If a quiet walk in the woods has ever helped you resolve a thorny issue, you may be aware that hiking can help boost creativity. Now it looks like lacing up your best pair of boots is one of the best things you can do for your brain and body.
In a study conducted by Gregory Bratman, a graduate student at the Emmett Interdisciplinary Program in Environment and Resources at Stanford University, people who spent even a brief portion of their day walking through green spaces were more attentive and happier than those who spent their day walking through city surroundings. A follow-up study from Bratman found that walking along quiet, tree-lined streets—rather than on busy city streets—led to “slight but meaningful improvements in mental health.” Bratman told the New York Times that based on these findings, he strongly believes that getting out into natural environments is an easy and efficient way to improve mood for those who live in city surroundings. In addition to boosting mood, hiking calmed thought patterns and eased stressed in volunteers.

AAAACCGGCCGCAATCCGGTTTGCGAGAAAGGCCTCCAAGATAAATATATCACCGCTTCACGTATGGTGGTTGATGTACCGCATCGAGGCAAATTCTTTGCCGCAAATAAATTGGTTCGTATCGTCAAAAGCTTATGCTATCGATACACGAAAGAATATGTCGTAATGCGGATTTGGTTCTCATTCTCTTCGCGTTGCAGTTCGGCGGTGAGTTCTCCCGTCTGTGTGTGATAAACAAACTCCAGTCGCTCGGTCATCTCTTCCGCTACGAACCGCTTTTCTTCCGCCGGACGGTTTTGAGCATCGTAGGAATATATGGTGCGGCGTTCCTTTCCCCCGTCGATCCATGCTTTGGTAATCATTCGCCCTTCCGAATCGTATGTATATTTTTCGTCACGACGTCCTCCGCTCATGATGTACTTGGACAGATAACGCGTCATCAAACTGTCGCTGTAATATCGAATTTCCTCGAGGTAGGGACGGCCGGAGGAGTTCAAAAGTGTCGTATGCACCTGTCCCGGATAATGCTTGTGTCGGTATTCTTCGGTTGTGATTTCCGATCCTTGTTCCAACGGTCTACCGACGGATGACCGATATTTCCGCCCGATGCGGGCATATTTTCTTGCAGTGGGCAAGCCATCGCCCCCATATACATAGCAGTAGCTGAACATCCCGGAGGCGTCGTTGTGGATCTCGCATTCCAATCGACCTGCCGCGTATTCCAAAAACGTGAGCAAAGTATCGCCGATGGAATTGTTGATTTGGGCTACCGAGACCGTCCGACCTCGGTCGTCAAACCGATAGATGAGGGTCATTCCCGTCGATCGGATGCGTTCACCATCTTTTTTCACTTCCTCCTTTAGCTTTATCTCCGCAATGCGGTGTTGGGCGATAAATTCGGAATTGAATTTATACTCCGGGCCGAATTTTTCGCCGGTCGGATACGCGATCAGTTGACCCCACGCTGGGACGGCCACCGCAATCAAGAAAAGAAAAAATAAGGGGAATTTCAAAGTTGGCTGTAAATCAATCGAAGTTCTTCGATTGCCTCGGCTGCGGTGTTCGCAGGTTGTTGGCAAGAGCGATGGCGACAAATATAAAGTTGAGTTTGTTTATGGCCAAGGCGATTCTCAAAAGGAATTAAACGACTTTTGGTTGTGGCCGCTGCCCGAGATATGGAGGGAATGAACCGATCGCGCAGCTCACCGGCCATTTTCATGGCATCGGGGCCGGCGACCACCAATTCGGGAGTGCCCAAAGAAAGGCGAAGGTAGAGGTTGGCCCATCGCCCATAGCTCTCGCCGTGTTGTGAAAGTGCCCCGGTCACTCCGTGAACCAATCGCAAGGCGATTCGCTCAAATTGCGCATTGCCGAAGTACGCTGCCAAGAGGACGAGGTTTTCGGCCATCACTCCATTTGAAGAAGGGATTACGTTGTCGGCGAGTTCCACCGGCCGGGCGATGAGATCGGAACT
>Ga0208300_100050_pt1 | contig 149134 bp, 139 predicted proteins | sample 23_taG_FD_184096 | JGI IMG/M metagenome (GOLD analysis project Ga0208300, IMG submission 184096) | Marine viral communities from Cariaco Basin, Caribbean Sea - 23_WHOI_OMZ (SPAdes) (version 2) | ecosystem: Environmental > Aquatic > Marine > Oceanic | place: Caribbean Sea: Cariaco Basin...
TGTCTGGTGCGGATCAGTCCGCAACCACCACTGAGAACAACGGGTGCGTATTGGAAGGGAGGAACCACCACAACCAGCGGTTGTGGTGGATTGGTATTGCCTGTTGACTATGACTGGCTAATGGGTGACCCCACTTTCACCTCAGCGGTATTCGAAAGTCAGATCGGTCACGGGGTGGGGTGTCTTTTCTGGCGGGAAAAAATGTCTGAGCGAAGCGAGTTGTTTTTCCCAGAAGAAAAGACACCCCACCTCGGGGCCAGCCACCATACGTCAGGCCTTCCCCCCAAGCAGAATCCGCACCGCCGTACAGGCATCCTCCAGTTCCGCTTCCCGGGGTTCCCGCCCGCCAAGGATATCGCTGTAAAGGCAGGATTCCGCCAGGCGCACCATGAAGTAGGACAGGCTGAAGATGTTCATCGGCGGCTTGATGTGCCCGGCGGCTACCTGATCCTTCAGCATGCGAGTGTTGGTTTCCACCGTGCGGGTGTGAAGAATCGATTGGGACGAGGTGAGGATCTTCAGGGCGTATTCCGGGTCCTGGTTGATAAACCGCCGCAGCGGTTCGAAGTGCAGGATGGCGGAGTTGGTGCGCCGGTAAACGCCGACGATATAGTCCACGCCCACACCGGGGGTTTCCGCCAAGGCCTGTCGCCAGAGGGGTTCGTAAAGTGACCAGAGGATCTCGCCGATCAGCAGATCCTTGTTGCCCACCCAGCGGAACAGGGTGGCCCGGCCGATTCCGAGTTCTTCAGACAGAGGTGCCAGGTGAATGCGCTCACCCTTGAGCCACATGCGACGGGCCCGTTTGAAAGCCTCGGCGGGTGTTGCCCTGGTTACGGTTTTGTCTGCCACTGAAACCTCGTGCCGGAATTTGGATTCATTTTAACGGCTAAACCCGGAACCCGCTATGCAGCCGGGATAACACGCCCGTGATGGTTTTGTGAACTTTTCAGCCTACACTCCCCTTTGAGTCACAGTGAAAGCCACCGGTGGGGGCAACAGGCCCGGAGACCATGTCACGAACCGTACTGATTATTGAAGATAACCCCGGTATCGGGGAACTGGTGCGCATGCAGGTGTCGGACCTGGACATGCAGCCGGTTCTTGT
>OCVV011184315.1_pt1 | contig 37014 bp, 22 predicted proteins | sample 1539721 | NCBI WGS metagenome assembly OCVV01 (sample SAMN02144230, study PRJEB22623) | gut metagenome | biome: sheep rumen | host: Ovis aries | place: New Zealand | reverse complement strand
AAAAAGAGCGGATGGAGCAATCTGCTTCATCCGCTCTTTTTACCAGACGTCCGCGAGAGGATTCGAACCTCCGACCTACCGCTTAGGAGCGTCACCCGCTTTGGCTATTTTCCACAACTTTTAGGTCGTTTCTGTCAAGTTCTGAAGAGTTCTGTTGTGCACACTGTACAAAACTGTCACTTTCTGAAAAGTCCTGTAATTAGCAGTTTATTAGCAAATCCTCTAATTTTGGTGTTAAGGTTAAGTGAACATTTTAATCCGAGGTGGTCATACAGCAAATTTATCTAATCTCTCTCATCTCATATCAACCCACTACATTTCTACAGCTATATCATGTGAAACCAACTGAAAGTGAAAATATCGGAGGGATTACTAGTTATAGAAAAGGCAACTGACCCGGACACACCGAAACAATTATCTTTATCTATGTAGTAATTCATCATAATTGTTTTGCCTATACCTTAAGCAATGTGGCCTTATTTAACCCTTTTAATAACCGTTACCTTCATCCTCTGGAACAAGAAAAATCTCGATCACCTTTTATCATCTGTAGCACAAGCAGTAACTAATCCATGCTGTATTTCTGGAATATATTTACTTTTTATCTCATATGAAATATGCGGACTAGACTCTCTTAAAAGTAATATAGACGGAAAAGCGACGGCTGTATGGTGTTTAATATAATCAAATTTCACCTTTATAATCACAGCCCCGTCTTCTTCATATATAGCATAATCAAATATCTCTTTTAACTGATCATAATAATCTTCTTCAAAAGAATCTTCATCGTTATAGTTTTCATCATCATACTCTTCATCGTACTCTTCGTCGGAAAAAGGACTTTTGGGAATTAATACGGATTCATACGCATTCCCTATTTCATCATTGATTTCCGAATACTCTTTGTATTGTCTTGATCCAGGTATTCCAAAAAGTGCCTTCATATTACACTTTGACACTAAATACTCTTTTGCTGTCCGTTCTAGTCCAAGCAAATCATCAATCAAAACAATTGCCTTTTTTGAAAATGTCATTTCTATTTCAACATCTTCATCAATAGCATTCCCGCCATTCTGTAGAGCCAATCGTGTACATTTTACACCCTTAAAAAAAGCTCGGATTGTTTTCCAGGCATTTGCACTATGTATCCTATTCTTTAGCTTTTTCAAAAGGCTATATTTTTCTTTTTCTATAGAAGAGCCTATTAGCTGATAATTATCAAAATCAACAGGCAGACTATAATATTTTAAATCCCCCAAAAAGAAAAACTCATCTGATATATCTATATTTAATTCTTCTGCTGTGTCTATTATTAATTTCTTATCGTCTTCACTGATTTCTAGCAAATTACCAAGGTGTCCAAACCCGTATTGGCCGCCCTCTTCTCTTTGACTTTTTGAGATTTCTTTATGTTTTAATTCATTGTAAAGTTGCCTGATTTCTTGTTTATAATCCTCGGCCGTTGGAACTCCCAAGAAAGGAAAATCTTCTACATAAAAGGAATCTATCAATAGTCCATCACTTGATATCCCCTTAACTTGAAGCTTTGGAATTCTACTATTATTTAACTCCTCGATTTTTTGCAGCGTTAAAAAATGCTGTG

People tend to prefer hiking for exercise, as well. A study published in the journal PLOS revealed that volunteers who took lengthy walks outdoors had more enthusiasm and got more out of their workouts compared to a group who worked out on a treadmill.
The healing power of hiking along wooded trails extends even to people suffering from mental illness: In a study from 2012, researchers found that severely depressed people who started a regular regimen of hiking—in addition to therapy—felt less hopeless and entertained fewer suicidal thoughts.
Whether you’re scaling mountains or taking a short stroll through the forest, exercise like hiking helps sharpen our thinking and improves memory—it can even increase creativity. And with so many stunning trails to explore and lovely summer weather beckoning, there’s never been a better time to take a hike.